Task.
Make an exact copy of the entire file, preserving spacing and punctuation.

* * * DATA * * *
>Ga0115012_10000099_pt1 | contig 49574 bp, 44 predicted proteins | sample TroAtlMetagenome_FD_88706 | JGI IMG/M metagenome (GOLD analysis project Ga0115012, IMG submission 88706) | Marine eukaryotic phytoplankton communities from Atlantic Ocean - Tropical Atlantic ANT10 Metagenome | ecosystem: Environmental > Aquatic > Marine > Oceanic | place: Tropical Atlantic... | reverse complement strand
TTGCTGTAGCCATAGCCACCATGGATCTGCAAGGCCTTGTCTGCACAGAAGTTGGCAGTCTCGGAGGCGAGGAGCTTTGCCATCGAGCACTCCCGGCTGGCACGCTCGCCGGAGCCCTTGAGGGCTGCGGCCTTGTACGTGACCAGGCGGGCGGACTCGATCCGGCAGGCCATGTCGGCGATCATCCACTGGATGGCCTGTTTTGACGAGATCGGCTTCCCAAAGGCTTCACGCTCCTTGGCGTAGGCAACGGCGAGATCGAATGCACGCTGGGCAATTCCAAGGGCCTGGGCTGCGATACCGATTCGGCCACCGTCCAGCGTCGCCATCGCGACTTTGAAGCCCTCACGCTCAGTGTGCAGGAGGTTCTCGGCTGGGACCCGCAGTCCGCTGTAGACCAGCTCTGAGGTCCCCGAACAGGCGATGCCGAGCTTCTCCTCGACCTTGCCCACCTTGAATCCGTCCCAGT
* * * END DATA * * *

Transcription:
>Ga0115012_10000099_pt1 | contig 49574 bp, 44 predicted proteins | sample TroAtlMetagenome_FD_88706 | JGI IMG/M metagenome (GOLD analysis project Ga0115012, IMG submission 88706) | Marine eukaryotic phytoplankton communities from Atlantic Ocean - Tropical Atlantic ANT10 Metagenome | ecosystem: Environmental > Aquatic > Marine > Oceanic | place: Tropical Atlantic... | reverse complement strand
TTGCTGTAGCCATAGCCACCATGGATCTGCAAGGCCTTGTCTGCACAGAAGTTGGCAGTCTCGGAGGCGAGGAGCTTTGCCATCGAGCACTCCCGGCTGGCACGCTCGCCGGAGCCCTTGAGGGCTGCGGCCTTGTACGTGACCAGGCGGGCGGACTCGATCCGGCAGGCCATGTCGGCGATCATCCACTGGATGGCCTGTTTTGACGAGATCGGCTTCCCAAAGGCTTCACGCTCCTTGGCGTAGGCAACGGCGAGATCGAATGCACGCTGGGCAATTCCAAGGGCCTGGGCTGCGATACCGATTCGGCCACCGTCCAGCGTCGCCATCGCGACTTTGAAGCCCTCACGCTCAGTGTGCAGGAGGTTCTCGGCTGGGACCCGCAGTCCGCTGTAGACCAGCTCTGAGGTCCCCGAACAGGCGATGCCGAGCTTCTCCTCGACCTTGCCCACCTTGAATCCGTCCCAGT